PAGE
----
We all seek forms of escape, especially in times like this. Some find it in literature, binge-watching movies or shows, video games, wandering through nature or in one’s own mind. For me, I escape in music, sinking away for two, three or maybe five minutes to completely leave my old mindset and enter a new one. I’m not saying that this form of melodic therapy is for everyone or that my vast liking in music are for all ears. These nine songs serve wonderful purposes individually, but collectively, they keep me moving forward.
The Wombats – “Curveballs”
Perfect to dance to, easy to sing along to and has enough energy to get your anger flowing, the song by the English indie band allows anyone with too much going on to relate. The repetitive line “I can’t, I can’t keep-keep up with these curveballs” is far too relevant with everything changing by the day with COVID-19. And that goes for things happening on campus and off of it. “Curveballs” expresses that stress and that desire to just be rid of frustration.
John Denver – “Sunshine on my Shoulders”
On a sleepy Sunday morning, just before I am ready to throw myself into a pile of unfinished work, I take a breather to listen to what my boy John has to say. The lightness, positivity, smooth strings and oboes playing along slowly and that soothing voice just puts you at ease. If the sun is out, I take a walk and the sunshine really does “make me happy”, as the song goes. I am able to take a step back, breathe and prepare myself for the day. It’s a song powerful enough to lift you up and gentle enough to lay you back down to rest.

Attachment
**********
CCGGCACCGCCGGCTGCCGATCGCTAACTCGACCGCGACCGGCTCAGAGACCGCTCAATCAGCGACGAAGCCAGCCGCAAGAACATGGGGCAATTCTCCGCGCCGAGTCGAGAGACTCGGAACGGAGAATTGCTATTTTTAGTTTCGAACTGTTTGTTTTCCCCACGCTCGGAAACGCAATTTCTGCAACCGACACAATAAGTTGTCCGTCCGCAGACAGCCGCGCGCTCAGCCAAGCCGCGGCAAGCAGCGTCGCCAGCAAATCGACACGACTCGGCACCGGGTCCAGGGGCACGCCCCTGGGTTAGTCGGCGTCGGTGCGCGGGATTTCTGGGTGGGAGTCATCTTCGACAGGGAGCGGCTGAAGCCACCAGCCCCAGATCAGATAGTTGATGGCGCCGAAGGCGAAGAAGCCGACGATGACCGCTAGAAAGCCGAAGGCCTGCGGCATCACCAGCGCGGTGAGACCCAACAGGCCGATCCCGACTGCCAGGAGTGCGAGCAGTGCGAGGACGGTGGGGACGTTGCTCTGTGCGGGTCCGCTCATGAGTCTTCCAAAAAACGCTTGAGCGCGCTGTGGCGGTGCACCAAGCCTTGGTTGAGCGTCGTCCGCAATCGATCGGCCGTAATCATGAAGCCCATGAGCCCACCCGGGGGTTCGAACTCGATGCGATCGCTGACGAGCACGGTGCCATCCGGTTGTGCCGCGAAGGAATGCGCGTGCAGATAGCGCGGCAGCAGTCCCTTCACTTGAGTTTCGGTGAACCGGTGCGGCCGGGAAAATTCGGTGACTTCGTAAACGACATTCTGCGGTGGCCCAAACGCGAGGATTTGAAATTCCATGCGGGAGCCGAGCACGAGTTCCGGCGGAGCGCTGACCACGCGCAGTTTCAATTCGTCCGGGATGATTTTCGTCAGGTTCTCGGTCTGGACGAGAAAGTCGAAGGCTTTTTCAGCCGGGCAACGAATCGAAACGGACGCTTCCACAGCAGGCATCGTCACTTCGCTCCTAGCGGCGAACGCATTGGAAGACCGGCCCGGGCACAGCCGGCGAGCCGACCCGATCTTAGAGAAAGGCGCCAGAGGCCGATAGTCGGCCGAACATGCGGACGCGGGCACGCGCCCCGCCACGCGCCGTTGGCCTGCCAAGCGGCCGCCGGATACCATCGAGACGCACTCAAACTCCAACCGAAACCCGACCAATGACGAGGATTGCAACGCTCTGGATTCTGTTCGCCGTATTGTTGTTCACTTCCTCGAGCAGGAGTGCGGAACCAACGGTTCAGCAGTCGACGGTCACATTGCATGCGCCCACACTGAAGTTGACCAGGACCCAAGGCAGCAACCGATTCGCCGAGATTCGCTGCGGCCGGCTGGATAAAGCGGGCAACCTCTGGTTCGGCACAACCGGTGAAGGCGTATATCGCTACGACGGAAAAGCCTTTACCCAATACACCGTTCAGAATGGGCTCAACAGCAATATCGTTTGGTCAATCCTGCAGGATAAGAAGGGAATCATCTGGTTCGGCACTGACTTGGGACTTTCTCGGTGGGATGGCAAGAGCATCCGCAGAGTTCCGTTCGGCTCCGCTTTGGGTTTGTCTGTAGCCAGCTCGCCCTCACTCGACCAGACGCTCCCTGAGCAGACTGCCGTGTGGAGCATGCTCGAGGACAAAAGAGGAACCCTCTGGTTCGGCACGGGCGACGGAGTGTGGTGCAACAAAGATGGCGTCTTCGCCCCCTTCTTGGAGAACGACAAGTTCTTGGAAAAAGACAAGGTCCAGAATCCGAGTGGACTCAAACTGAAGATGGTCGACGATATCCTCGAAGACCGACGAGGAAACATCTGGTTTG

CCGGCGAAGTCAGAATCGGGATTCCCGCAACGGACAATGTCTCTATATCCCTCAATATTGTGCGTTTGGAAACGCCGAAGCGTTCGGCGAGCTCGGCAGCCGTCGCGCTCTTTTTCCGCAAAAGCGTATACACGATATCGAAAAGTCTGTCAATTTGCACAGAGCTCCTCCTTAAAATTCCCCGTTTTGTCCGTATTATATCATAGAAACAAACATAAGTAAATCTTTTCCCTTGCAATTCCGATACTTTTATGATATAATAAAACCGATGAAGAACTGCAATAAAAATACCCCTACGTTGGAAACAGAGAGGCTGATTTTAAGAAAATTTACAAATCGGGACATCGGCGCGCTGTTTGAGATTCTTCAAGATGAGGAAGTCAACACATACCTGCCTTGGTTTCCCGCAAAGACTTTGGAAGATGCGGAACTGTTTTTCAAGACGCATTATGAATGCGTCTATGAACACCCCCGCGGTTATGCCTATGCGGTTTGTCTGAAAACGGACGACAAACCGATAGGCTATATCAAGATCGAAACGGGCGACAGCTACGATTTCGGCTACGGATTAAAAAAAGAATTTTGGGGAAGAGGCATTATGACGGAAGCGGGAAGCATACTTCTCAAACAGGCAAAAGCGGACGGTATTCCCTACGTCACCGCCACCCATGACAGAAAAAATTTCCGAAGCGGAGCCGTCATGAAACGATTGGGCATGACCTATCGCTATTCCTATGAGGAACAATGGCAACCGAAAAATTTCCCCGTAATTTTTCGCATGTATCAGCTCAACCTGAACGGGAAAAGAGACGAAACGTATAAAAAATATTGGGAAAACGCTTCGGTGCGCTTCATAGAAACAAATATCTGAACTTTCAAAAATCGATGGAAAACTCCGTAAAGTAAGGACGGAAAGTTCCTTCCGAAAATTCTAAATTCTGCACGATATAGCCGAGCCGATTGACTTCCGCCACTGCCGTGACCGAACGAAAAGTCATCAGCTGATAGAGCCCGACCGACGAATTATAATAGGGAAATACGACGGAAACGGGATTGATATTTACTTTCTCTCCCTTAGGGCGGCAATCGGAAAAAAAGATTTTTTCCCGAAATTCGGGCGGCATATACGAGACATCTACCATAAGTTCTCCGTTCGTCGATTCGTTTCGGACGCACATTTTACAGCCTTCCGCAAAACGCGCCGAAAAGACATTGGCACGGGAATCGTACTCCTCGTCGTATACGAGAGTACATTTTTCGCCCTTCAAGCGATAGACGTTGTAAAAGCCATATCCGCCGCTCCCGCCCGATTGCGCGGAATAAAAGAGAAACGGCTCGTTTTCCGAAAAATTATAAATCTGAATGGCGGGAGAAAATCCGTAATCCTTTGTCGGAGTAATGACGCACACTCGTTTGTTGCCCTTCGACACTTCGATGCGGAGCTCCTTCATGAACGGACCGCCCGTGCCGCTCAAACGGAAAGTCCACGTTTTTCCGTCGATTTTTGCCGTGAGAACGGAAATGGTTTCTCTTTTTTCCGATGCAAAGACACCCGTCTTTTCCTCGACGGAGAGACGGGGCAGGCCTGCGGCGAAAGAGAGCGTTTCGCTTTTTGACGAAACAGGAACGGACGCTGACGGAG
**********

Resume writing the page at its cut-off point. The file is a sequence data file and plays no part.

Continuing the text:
Billie Eilish, Khalid – “lovely”
For my deep moments and the depression that haunts me on a daily basis, “lovely” captures it all. The song jokes at the idea that one could be happy being so miserable, depressed and tired all the time. Not only does the song pair with the energy that follows many all over the world, it says what we are all thinking: “wanna feel alive, outside I can’t fight my fear”. The repetition of “hello, welcome home” allows me to imagine our minds as homes, and that we can stay locked in our own thoughts, enclosing ourselves in a continuous film roll of dark imagery. All in all, “lovely” suits the purpose of filling my ears with the shadows I always have attached.
John Mayer- “Waiting on the World to Change”
Perhaps Mayer was about 14 years too early with this release of the song because he had all of it right. He repeatedly hints at corruption among leaders and our generation’s eventual ascension to power with the weight of responsibility. Even the lyric “It’s hard to beat the system when we’re standing at a distance” is calling out to our current situation in 2020. Yes, the song was perfect for its release date too back in 2006, but I can’t help but ignore the message it can send today. The upbeat jazz-rock edge plays with the fact that things will get better, bumping that optimism into my groove.
The Black Keys – “These Days”